Stephan could not contain a gasp at the markings on the flesh. He again genuflected. “Blessed Halav! This be the mark of the Iron Ring! I did not know they be active in these lands! We must take extreme caution. These are folk twisted to deviltry! They are hideous thieves and worse–slavers! They’ve no regard for morals and will abscond with women and children, even!, to sell them into utter despair! Nay! Their actions have also swayed kings with fell extortion, ransom and assassinations! These are a lot to watch carefully!”
With that, he peered into the surrounding foliage and setting sun. “Soon, we must away from here! Surely we are watched!”
“Prince Hasan, did you perchance see from whence the …ahh for want of a better term and in light of Maruc discovery… slavers came from? Any tracks that might lead to their lair? They must have come from somewhere.” Miklos’s mind characteristically raced voicing his thoughts as they popped into his head.
“There may be further information,” offered the mage, as he helped Maruc unload the corpses. “One might suggest that these folk where hired to stop us. Which raises some unpleasant questions like who, and more importantly how. How did they know we would be here at this time? I’d not like to have more slavers on our heals all the way to Highforge and beyond. Perhaps Feldard might join you in case of trouble? Sadly I must remain here, as I need to rest after all that magical exersion! When you return I can appraise you of what I learned in Specularum, now I think Stefan is trustworthy I can voice my concerns.””
After Feldard had time to cool down some, the dwarf assisted the priest in hauling the corpses off the boat. The priest arranged a pyre, and placed the bodies on it he ensured there were on further clues to be gleaned from them before reciting the funereal edict and lighting the pyre. “May the light of Halav Incarnate cleans your souls and receive you.” He intoned the final words. Then turned his back on the gathering gloom of evening to see if the boatmen and finished their temporary repairs.
He sat at the bow of the boat pulling his traveling cloak about him against the early evening chill. He pulled his new spellbook from its oilskin bag and opened it. He was about to light a lantern when the blaze from the pyre shone across the shoreline. He absently hoped that it wouldn’t draw more foes to them as he started to read, listening to the lapping of the water.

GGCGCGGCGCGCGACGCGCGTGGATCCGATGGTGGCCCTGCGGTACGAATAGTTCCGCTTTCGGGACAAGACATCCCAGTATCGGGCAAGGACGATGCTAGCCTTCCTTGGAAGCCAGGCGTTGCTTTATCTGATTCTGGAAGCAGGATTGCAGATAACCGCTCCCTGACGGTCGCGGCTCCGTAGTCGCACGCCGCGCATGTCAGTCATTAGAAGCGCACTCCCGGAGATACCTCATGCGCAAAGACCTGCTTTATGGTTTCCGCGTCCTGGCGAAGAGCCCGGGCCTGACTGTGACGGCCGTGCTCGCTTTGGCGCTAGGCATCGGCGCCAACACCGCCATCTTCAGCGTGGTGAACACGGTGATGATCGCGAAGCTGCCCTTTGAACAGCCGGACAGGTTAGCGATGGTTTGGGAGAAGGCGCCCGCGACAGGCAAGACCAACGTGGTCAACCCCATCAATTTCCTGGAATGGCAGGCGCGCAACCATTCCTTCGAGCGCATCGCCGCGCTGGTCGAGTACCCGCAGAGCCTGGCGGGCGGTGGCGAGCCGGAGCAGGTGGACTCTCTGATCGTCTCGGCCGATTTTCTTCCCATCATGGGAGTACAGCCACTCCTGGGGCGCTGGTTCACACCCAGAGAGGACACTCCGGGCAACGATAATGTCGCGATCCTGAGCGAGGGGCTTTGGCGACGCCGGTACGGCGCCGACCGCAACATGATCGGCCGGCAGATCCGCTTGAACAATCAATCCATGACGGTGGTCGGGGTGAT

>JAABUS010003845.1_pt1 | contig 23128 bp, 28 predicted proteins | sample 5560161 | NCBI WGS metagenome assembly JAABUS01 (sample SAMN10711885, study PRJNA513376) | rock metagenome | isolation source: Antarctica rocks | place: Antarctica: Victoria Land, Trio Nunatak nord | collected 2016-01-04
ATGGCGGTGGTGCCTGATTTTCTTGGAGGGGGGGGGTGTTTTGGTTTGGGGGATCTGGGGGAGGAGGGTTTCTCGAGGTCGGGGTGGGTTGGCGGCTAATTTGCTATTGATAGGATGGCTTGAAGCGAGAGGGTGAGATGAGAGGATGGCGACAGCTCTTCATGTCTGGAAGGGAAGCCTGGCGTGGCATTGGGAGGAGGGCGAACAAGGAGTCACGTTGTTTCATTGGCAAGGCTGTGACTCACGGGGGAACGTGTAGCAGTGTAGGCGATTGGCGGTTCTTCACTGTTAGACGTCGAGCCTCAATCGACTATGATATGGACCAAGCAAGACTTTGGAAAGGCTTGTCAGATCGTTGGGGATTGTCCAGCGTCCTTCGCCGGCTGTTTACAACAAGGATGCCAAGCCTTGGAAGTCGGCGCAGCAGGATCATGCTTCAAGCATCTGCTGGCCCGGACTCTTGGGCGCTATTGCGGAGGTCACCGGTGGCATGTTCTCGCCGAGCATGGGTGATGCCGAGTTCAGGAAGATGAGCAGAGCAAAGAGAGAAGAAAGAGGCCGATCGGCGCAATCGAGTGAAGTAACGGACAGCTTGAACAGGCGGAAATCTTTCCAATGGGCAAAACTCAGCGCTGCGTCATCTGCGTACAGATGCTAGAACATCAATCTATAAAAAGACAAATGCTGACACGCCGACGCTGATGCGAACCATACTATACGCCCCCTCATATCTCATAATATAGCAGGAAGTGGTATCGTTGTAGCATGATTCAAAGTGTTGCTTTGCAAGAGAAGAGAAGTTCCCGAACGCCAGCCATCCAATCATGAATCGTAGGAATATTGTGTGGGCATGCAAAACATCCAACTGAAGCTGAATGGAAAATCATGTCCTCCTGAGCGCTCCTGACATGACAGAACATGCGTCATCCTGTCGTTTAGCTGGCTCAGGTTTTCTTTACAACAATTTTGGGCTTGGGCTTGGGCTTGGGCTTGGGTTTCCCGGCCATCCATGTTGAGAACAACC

Remembering Miklos’ suggestion of checking for tracks, the dwarf nodded readily and looked to Hasan. “Come Hasan,” the dwarf would never dignify the elf by calling him Prince, “before daylight is gone altogether.”
Feldard began his search where the bodies had dropped, and began tracking back into the wood. How difficult could tracking be? If elves could do, so could he! Ah see there a definite footprint, Feldard thought to himself. Oh wait, that print was much too small for a man’s. Oh curse it all it was his own! With little chance of actually tracking them himself, Feldard followed Hasan; the elf might need help if he ran across anything.
Hasan followed the dwarf’s lead, away from the boat and into the forest. He watched, bemused, as the dwarf scrambled — hip deep and wayward — through the lush, ferned underbrush, and then led him back to the clearly marked trail to the ambush point he had discovered earlier that day. Both rearmoured and rearmed, Feldard had insisted he would go no further without his armor, the two demihumans trudged forward along the trail, with every dwarven step punctuated with the odd jingle or curse. We certainly won’t sneak up on anybody, Hasan laughed to himself.
As he walked forward with Feldard, Hasan pondered Miklos’s obscure reference to things learned in Specularum, wondered what they would find at trail’s end, and hoped that he wouldn’t regret not bothering to rememorize any of his spells. Then he saw the flash of a young deer. The sight, so common in a wooded walk at dusk, relaxed the young elf immeasurably, and he walked forward untroubled with his companion.
Track the ambushers’ trail was child’s play for the elf. It continued through the forest, following the river along the direction they had been heading in the boat. At this point, it was time to make a decision—follow the tracks, or take the boat to Misha’s Jetty and from there to obtain horses at the homestead of Stephan’s brother.